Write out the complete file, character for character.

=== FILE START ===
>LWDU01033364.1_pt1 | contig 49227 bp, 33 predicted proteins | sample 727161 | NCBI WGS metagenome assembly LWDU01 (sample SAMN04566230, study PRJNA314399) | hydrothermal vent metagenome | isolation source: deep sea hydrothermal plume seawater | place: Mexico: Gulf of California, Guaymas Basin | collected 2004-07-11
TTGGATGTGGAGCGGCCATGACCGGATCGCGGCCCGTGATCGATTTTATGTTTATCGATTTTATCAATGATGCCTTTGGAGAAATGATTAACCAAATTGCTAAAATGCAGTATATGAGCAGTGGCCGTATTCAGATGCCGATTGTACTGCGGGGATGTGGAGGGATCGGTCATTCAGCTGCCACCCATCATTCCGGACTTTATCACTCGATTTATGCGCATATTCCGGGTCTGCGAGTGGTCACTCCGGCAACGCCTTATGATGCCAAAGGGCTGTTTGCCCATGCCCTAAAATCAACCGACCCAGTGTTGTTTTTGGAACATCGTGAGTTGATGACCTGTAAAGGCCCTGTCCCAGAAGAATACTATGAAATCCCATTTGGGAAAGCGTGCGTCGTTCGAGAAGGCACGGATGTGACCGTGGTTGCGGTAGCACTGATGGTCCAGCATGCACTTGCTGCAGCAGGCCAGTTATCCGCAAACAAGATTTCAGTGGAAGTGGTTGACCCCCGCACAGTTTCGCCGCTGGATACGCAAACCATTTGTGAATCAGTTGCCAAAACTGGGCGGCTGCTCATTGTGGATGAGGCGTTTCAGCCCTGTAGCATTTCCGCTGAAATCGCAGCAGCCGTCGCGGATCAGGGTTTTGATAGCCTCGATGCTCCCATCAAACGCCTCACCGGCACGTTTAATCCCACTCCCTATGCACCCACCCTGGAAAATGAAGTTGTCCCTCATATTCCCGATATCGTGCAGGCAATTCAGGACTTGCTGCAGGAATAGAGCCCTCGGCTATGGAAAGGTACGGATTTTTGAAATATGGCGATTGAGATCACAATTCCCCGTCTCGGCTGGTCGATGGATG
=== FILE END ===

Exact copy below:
>LWDU01033364.1_pt1 | contig 49227 bp, 33 predicted proteins | sample 727161 | NCBI WGS metagenome assembly LWDU01 (sample SAMN04566230, study PRJNA314399) | hydrothermal vent metagenome | isolation source: deep sea hydrothermal plume seawater | place: Mexico: Gulf of California, Guaymas Basin | collected 2004-07-11
TTGGATGTGGAGCGGCCATGACCGGATCGCGGCCCGTGATCGATTTTATGTTTATCGATTTTATCAATGATGCCTTTGGAGAAATGATTAACCAAATTGCTAAAATGCAGTATATGAGCAGTGGCCGTATTCAGATGCCGATTGTACTGCGGGGATGTGGAGGGATCGGTCATTCAGCTGCCACCCATCATTCCGGACTTTATCACTCGATTTATGCGCATATTCCGGGTCTGCGAGTGGTCACTCCGGCAACGCCTTATGATGCCAAAGGGCTGTTTGCCCATGCCCTAAAATCAACCGACCCAGTGTTGTTTTTGGAACATCGTGAGTTGATGACCTGTAAAGGCCCTGTCCCAGAAGAATACTATGAAATCCCATTTGGGAAAGCGTGCGTCGTTCGAGAAGGCACGGATGTGACCGTGGTTGCGGTAGCACTGATGGTCCAGCATGCACTTGCTGCAGCAGGCCAGTTATCCGCAAACAAGATTTCAGTGGAAGTGGTTGACCCCCGCACAGTTTCGCCGCTGGATACGCAAACCATTTGTGAATCAGTTGCCAAAACTGGGCGGCTGCTCATTGTGGATGAGGCGTTTCAGCCCTGTAGCATTTCCGCTGAAATCGCAGCAGCCGTCGCGGATCAGGGTTTTGATAGCCTCGATGCTCCCATCAAACGCCTCACCGGCACGTTTAATCCCACTCCCTATGCACCCACCCTGGAAAATGAAGTTGTCCCTCATATTCCCGATATCGTGCAGGCAATTCAGGACTTGCTGCAGGAATAGAGCCCTCGGCTATGGAAAGGTACGGATTTTTGAAATATGGCGATTGAGATCACAATTCCCCGTCTCGGCTGGTCGATGGATG